welcome to ambisonic.net - where surround-sound comes to life.
The Soundfield microphone - simplest Ambisonic technique

This site is no longer being maintained.
Ambisonics has moved on, and this site remains for
historical interest and those interested in the deep history of the subject.

Ambisonics is now everywhere - just do a search for it -
and far more advanced than it was when this site was established.

For an up-to-date discussion of the topic and access to modern tools
and other resources, please see John Leonard's Ambisonic Primer at A SOUND EFFECT
and Ambisonics Explained on the Waves web site.




Welcome to Ambisonic.net - the Ambisonic Network - a collection of articles, sources and links detailing the subject of Ambisonic surround-sound and digital audio technology, compiled by engineer/producer Richard Elen with over 25 years of experience of using the system.

New Readers Start Here

If you're new to the subject of Ambisonics, hopefully you will find The Best Sounds Surround useful. For a more technical outline, see Dave Malham's Primer on Basic Ambisonics. Also useful as an introduction to the current state of the art is Ambisonics for the New Millennium. More detailed discussions of the principles and practice of Ambisonics are given in the other articles.

Here's a useful, if slightly technical, description of Ambisonics from noted audio expert and former Audio Engineering Society President, Stanley Lipshitz:

"Ambisonics goes further than stereo in that what it does (to first order) is to sample the acoustic field in such a way that the combination of the signals from all the loudspeakers in the array produces ... a reconstruction of the original acoustic wave field (both travelling and standing wave components). If a listener puts his head in the sound field, because the wavefronts are similar to the original, the perception of directionality and space should correspond to the original too. It is a "wavefront reconstruction" scheme in the small. The ear signals (crosstalk and all) will be correct if the reconstructed wavefronts are correct. This is just like natural hearing. Increasing the number of loudspeakers in Ambisonics (each fed its correctly-decoded signal) increases the accuracy of the reconstruction and the region over which it holds up. The interaural arrival-time differences also correspond to natural hearing in Ambisonics."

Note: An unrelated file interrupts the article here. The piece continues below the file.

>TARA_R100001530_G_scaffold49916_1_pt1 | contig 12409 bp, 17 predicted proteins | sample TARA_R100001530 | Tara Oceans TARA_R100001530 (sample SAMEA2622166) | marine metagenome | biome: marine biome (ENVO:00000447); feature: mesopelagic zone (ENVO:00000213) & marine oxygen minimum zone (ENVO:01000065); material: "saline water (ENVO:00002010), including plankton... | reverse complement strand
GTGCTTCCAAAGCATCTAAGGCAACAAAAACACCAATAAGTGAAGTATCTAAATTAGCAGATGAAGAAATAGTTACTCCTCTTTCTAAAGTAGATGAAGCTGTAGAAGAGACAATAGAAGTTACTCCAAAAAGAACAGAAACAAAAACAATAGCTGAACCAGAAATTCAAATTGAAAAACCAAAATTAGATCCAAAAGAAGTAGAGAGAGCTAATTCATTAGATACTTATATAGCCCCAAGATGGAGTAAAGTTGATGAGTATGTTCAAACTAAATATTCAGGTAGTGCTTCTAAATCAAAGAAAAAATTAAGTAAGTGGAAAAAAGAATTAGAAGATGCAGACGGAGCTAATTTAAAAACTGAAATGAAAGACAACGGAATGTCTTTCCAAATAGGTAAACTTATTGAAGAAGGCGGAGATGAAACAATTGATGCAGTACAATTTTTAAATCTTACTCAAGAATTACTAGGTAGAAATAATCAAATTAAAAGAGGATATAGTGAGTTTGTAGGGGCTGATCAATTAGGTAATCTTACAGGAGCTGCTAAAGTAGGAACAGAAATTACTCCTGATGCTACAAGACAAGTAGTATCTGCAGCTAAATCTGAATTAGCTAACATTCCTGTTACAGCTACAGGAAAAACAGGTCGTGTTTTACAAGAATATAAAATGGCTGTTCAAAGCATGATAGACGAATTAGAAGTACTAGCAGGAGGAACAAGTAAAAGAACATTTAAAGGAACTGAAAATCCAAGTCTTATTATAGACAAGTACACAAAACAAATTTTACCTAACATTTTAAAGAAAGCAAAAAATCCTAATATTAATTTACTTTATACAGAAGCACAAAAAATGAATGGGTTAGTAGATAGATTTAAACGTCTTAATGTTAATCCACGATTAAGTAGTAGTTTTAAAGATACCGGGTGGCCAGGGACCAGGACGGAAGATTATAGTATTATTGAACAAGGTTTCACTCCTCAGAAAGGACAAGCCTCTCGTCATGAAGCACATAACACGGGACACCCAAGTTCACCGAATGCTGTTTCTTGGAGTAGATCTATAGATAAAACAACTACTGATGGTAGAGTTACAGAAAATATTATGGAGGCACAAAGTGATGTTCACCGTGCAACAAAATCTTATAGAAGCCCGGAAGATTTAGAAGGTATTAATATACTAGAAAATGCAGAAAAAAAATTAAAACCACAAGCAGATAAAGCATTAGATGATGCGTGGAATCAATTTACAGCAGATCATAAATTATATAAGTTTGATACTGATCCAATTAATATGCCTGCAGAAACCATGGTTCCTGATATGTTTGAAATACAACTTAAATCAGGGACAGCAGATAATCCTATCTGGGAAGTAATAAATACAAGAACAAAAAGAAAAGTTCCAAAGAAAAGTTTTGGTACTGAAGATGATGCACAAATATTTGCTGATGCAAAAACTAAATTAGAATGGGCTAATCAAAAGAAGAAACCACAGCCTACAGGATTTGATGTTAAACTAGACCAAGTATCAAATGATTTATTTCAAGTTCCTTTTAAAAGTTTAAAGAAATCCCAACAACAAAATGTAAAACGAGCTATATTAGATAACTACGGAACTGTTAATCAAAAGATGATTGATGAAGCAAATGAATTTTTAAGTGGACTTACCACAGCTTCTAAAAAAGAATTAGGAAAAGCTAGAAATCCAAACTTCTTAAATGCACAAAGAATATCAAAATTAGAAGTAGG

Comments on this site will be gratefully received, especially notification of errors (I scanned in some of this material as the original files had long since vanished; some OCR errors may have slipped by). If you find any broken links, please report them.

The interwoven circles logo was developed by Dr. Geoffrey Barton, the inventor of Trifield. It is based on the original Ambisonic logo which symbolizes the content of a B-format Ambisonic signal, consisting of W, the mono component (represented by the large outer circle); X (front minus back) represented by the vertical figure-eight composed of two circles; Y (left minus right), represented by the horizontal pair of circles; and Z (up minus down) which is represented by the smaller circle at the center, suggesting a figure-eight seen from above. It is a registered trademark of Wyastone Estate Ltd / Nimbus Records, and is used here by kind permission of the trademark holders. A great deal of formerly proprietary Ambisonic technology is now in the public domain. The majority of intellectual property not in the public domain is held by Dr Geoffrey Barton (including Trifield technology, so-called 'Vienna' decoders and items related to the Gerzon Estate). Contact Dr Barton for licensing details. It is customary for the Ambisonic logo and mention of the system to be added to record releases, etc, and this usage is encouraged. All trademarks and registered trademarks are the property of their respective owners and are duly recognised.

This site and its contents are copyright Richard Elen © 1998-2015.
Contents are available for teaching, private study and other applications.
Please contact me with information on what you would like to do